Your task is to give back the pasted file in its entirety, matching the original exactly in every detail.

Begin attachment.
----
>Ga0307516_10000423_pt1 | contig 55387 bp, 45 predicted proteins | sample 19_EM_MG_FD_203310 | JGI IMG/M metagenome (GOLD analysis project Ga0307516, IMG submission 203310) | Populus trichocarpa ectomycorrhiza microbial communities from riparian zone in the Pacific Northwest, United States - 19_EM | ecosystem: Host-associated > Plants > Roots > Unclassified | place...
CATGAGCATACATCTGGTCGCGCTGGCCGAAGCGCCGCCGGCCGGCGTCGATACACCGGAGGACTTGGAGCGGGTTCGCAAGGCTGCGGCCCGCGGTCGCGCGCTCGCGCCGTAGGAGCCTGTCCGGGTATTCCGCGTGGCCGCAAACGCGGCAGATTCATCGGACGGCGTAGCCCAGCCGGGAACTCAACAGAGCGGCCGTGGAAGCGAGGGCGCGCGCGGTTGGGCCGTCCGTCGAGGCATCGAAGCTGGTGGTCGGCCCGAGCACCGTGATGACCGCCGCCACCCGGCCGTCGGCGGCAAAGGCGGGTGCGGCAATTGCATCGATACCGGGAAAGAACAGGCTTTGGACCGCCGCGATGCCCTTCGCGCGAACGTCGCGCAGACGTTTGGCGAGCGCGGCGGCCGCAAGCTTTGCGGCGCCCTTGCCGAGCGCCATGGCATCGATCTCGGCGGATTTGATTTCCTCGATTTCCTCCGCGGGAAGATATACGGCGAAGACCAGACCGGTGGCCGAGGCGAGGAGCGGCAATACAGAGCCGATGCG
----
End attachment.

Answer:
>Ga0307516_10000423_pt1 | contig 55387 bp, 45 predicted proteins | sample 19_EM_MG_FD_203310 | JGI IMG/M metagenome (GOLD analysis project Ga0307516, IMG submission 203310) | Populus trichocarpa ectomycorrhiza microbial communities from riparian zone in the Pacific Northwest, United States - 19_EM | ecosystem: Host-associated > Plants > Roots > Unclassified | place...
CATGAGCATACATCTGGTCGCGCTGGCCGAAGCGCCGCCGGCCGGCGTCGATACACCGGAGGACTTGGAGCGGGTTCGCAAGGCTGCGGCCCGCGGTCGCGCGCTCGCGCCGTAGGAGCCTGTCCGGGTATTCCGCGTGGCCGCAAACGCGGCAGATTCATCGGACGGCGTAGCCCAGCCGGGAACTCAACAGAGCGGCCGTGGAAGCGAGGGCGCGCGCGGTTGGGCCGTCCGTCGAGGCATCGAAGCTGGTGGTCGGCCCGAGCACCGTGATGACCGCCGCCACCCGGCCGTCGGCGGCAAAGGCGGGTGCGGCAATTGCATCGATACCGGGAAAGAACAGGCTTTGGACCGCCGCGATGCCCTTCGCGCGAACGTCGCGCAGACGTTTGGCGAGCGCGGCGGCCGCAAGCTTTGCGGCGCCCTTGCCGAGCGCCATGGCATCGATCTCGGCGGATTTGATTTCCTCGATTTCCTCCGCGGGAAGATATACGGCGAAGACCAGACCGGTGGCCGAGGCGAGGAGCGGCAATACAGAGCCGATGCG